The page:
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_Why_ the print media doesn't like Usenet
As many of you know, recent articles and editorials
in the nations main newspapers
(_New_York_Times and the _Chicago_Tribute_ to name just two) have
presented shockingly distorted accounts of the infamous
Canter & Siegel Usenet spam.
Ordinary Usenetters, outraged at the
socking abuse of the internet by Canter & Siegel, were transformed
into "network terrorists" in these editorials.
The attorneys, who have haughtily expressed their determination to repeatedly
inconvenience millions of Usenet readers by flooding Usenet newsgroups
with unsolicited advertisements, were portrayed as the innocent victims
of anti-business "vigilantes" bent on terrorizing the attorneys after their
widespread Usenet spam last year. The articles also included numerous
serious technological inexactitudes which supported the distorted conclusions
of the articles.
The articles called for increased government regulation of the internet
in order to thwart the alleged abuses.
Determined efforts by Usenetters to educate the print media into presenting
a more balanced (and, I might add, less dis-ingenuous point of view) have
been in vein.
It seems reasonable to point out the following facts:
1. It has not been unknown for powerful individuals in newspapers (such
as editors and owners) to manipulate articles for political purposes.
2. Usenet has often been highly critical of the print media, especially
editorials which disagreed with strongly held Usenet views and articles
which contained erroneous information. This criticism may have been
seen by the print media as damaging.
3. From time to time articles published in newspapers have been posted
(sometimes anonymously) to various newsgroups. This has denied
the print media of revenue since readers only had to turn to
Usenet to read especially sensationalist articles.
4. In the past, the print media has held a monopoly on detailed news.
Sure, television could bring news stories instantly, but for detail
one had to turn to the newspaper. Usenet and the internet are capable
of providing very detailed information rapidly and on demand, changing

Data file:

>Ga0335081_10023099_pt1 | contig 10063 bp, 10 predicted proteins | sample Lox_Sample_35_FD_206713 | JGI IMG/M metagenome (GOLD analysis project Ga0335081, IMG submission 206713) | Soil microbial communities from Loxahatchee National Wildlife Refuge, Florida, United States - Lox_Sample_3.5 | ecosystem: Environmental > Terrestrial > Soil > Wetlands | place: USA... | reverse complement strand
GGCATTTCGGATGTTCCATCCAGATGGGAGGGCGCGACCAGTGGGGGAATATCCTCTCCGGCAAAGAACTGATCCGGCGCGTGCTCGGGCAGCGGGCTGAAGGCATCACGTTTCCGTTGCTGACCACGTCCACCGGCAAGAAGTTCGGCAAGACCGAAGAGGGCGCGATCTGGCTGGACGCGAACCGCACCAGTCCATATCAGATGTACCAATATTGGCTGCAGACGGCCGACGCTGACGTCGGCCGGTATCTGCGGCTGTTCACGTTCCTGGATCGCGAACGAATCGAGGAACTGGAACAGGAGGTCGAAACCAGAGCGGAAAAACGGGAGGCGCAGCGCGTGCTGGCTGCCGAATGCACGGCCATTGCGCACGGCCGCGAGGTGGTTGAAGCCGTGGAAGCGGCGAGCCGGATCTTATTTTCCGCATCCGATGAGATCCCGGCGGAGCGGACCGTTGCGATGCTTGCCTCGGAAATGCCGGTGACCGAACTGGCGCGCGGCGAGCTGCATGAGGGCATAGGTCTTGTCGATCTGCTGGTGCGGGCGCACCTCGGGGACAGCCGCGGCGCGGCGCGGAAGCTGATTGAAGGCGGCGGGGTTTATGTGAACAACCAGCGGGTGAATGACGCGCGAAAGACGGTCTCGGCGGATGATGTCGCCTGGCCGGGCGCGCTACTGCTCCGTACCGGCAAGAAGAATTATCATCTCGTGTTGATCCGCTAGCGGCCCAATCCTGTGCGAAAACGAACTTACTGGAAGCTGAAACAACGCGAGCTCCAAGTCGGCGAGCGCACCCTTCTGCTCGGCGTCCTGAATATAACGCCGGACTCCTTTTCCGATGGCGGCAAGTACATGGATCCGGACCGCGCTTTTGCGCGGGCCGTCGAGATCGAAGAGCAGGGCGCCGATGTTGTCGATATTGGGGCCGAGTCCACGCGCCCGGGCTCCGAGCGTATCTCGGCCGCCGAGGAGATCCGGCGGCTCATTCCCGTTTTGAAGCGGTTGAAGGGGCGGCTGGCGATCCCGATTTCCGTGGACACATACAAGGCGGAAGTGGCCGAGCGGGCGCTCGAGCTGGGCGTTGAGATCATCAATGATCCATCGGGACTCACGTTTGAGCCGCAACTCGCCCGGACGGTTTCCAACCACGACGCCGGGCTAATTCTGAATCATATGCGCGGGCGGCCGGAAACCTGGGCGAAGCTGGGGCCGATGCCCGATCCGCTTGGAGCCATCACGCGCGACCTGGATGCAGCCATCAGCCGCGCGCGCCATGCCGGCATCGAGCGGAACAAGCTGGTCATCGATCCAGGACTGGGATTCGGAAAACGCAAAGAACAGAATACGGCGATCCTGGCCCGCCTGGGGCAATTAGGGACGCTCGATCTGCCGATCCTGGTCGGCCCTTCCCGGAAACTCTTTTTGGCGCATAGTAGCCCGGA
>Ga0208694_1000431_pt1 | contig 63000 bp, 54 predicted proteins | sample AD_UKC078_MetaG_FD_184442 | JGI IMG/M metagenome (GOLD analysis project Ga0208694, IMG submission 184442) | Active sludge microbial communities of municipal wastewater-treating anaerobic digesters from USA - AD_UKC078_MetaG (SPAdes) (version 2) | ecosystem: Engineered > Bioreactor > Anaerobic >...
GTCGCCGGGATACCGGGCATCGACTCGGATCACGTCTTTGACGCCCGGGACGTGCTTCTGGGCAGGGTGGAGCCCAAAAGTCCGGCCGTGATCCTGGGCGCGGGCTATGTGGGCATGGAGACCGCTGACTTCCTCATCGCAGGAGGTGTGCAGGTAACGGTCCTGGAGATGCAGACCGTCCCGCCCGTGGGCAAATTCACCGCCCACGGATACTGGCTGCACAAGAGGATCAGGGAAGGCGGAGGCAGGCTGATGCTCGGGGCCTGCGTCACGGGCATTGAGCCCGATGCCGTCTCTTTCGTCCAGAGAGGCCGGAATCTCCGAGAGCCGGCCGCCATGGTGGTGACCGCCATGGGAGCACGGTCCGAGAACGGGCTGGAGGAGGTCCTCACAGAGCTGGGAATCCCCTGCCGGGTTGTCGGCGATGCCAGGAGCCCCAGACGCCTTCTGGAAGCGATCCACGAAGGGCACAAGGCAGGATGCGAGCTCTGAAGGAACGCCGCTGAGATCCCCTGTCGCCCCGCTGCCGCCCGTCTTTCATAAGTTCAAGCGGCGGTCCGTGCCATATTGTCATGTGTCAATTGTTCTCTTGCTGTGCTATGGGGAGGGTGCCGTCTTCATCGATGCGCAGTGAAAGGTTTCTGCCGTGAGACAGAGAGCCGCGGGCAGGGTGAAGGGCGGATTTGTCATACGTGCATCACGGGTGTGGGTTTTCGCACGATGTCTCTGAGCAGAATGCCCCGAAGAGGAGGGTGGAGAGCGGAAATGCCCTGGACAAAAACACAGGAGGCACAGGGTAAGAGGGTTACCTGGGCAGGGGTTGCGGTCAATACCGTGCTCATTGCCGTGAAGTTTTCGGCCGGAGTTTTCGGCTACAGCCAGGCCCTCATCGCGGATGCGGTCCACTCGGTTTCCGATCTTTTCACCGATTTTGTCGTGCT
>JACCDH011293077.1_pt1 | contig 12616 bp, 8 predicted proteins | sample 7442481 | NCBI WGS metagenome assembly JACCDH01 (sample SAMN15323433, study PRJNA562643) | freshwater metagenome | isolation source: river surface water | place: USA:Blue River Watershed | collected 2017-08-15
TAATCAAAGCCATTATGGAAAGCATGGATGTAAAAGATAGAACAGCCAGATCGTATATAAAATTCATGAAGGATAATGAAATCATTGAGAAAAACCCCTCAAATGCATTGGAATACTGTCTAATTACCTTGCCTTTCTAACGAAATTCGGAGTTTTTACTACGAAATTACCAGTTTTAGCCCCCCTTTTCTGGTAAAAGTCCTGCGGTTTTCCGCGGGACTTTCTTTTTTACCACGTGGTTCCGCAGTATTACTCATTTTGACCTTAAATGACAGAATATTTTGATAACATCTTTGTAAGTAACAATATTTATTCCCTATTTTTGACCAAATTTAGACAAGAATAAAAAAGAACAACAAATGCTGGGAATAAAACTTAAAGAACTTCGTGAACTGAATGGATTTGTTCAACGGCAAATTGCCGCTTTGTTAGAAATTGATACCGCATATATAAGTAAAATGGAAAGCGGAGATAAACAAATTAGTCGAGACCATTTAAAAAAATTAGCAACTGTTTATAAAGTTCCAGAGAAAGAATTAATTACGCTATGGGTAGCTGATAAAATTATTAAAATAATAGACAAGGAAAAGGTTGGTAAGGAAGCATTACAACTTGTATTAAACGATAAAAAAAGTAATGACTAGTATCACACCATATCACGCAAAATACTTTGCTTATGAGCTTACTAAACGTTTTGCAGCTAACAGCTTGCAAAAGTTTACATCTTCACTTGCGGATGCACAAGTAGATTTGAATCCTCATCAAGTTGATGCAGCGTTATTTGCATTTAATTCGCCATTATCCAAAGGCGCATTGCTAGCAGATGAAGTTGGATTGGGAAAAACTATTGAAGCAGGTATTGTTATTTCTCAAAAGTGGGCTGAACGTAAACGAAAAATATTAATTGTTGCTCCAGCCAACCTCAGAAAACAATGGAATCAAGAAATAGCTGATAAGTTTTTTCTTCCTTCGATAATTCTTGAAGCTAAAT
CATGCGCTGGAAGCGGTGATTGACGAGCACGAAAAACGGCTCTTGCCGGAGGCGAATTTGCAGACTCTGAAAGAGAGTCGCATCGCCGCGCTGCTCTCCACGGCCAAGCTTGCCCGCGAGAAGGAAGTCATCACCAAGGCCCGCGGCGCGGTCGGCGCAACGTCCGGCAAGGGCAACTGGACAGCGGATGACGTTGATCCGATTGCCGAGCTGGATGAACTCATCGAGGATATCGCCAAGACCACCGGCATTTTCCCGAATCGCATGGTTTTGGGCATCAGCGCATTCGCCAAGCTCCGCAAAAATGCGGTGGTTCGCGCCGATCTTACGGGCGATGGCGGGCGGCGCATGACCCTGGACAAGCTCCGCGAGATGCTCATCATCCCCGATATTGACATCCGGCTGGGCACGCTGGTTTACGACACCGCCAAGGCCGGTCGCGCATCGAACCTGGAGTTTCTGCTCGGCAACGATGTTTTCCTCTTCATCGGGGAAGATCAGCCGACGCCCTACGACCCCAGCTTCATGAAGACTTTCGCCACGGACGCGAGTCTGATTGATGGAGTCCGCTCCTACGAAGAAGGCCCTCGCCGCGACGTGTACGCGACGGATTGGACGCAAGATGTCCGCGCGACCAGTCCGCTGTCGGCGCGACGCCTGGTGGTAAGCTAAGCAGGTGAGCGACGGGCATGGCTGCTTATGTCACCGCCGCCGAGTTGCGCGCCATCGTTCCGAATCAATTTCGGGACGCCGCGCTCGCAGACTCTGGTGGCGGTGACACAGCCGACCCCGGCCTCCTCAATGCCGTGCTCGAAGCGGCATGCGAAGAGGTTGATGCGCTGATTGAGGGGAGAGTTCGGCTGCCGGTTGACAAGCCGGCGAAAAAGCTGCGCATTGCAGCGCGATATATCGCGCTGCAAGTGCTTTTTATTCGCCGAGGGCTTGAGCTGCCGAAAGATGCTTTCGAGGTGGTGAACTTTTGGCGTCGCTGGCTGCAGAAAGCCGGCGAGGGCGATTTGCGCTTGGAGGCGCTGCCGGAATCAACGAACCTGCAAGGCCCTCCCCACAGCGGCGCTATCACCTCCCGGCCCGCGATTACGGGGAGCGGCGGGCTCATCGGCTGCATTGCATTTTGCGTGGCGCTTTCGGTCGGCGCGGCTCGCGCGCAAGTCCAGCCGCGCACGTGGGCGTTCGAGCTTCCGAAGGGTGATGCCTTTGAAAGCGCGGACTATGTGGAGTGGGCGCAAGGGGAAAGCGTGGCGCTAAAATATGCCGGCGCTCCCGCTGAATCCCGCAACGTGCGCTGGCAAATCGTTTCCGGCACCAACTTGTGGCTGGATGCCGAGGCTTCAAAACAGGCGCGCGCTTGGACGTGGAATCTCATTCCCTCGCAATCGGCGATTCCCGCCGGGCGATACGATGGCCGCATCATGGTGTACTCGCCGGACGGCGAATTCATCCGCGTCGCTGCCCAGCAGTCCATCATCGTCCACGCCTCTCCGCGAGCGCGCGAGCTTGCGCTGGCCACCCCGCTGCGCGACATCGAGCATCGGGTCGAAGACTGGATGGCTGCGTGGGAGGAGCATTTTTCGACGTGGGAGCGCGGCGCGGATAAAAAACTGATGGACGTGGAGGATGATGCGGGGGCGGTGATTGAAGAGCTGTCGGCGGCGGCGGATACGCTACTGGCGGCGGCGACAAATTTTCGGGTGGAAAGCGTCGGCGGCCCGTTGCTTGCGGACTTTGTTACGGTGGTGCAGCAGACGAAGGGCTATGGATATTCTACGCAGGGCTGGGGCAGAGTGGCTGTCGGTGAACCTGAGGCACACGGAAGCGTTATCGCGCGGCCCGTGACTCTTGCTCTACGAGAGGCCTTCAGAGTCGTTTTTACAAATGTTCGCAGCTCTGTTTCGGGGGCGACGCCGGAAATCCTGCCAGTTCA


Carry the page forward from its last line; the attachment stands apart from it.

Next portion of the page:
instantly as conditions change. It is a very real competitor.
5. Government regulation would seriously hurt Usenet. Censorship
(like an FCC censor) and regulation of anonymous remailers would
result in increased legal liability on the internet. Holding Usenet posters
and other providers of information liable for the accuracy and tastefulness
of their information would make many people think twice before making
their information available. This would eliminate not only inaccurate
and tasteless information, but it would also greatly hinder the
flow of even accurate information. This would put the print media on
a more even footing.
These facts together suggest that it might be to the advantage of
the print media to call for government regulation. Once this is realized,
the behavior of these newspapers can be better understood, and action
can be taken against them:
1. Misleading information in the print media about Usenet must be
widely disseminated so as to damage the reputations of newspapers
that print inaccurate accounts and encourage them to get their
facts straight the next time around.
2. The print media's self-interest in government regulation of Usenet
must be pointed out, both to the public and to law-makers so
as to reduce the effectiveness of their pleas.
3. Usenet should seek the support the of the media (especially
rivals like TV media that have less to lose from Usenet) to obtain
favorable and anti-regulatory publicity.
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